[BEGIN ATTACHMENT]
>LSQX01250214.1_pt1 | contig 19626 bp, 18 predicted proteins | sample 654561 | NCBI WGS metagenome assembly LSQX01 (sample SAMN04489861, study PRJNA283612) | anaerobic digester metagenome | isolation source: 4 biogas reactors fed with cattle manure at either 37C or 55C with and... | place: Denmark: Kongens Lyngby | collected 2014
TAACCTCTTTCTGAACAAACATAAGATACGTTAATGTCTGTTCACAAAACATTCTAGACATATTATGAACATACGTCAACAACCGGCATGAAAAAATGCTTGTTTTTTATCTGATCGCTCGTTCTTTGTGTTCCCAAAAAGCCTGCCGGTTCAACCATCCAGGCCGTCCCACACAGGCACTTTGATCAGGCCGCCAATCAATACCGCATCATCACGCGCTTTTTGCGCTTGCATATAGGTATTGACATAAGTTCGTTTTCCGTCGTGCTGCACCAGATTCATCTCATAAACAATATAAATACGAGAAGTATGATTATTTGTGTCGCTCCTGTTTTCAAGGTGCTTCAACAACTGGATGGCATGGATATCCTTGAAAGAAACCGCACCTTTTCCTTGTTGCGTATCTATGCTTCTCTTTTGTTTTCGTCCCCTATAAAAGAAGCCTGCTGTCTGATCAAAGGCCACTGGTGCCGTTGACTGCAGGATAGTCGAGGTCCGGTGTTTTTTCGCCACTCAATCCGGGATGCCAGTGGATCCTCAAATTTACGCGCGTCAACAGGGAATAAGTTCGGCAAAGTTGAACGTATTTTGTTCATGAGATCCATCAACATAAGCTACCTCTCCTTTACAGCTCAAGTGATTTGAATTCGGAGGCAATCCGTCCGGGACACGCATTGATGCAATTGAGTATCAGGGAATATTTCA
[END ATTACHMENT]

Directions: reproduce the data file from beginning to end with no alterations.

>LSQX01250214.1_pt1 | contig 19626 bp, 18 predicted proteins | sample 654561 | NCBI WGS metagenome assembly LSQX01 (sample SAMN04489861, study PRJNA283612) | anaerobic digester metagenome | isolation source: 4 biogas reactors fed with cattle manure at either 37C or 55C with and... | place: Denmark: Kongens Lyngby | collected 2014
TAACCTCTTTCTGAACAAACATAAGATACGTTAATGTCTGTTCACAAAACATTCTAGACATATTATGAACATACGTCAACAACCGGCATGAAAAAATGCTTGTTTTTTATCTGATCGCTCGTTCTTTGTGTTCCCAAAAAGCCTGCCGGTTCAACCATCCAGGCCGTCCCACACAGGCACTTTGATCAGGCCGCCAATCAATACCGCATCATCACGCGCTTTTTGCGCTTGCATATAGGTATTGACATAAGTTCGTTTTCCGTCGTGCTGCACCAGATTCATCTCATAAACAATATAAATACGAGAAGTATGATTATTTGTGTCGCTCCTGTTTTCAAGGTGCTTCAACAACTGGATGGCATGGATATCCTTGAAAGAAACCGCACCTTTTCCTTGTTGCGTATCTATGCTTCTCTTTTGTTTTCGTCCCCTATAAAAGAAGCCTGCTGTCTGATCAAAGGCCACTGGTGCCGTTGACTGCAGGATAGTCGAGGTCCGGTGTTTTTTCGCCACTCAATCCGGGATGCCAGTGGATCCTCAAATTTACGCGCGTCAACAGGGAATAAGTTCGGCAAAGTTGAACGTATTTTGTTCATGAGATCCATCAACATAAGCTACCTCTCCTTTACAGCTCAAGTGATTTGAATTCGGAGGCAATCCGTCCGGGACACGCATTGATGCAATTGAGTATCAGGGAATATTTCA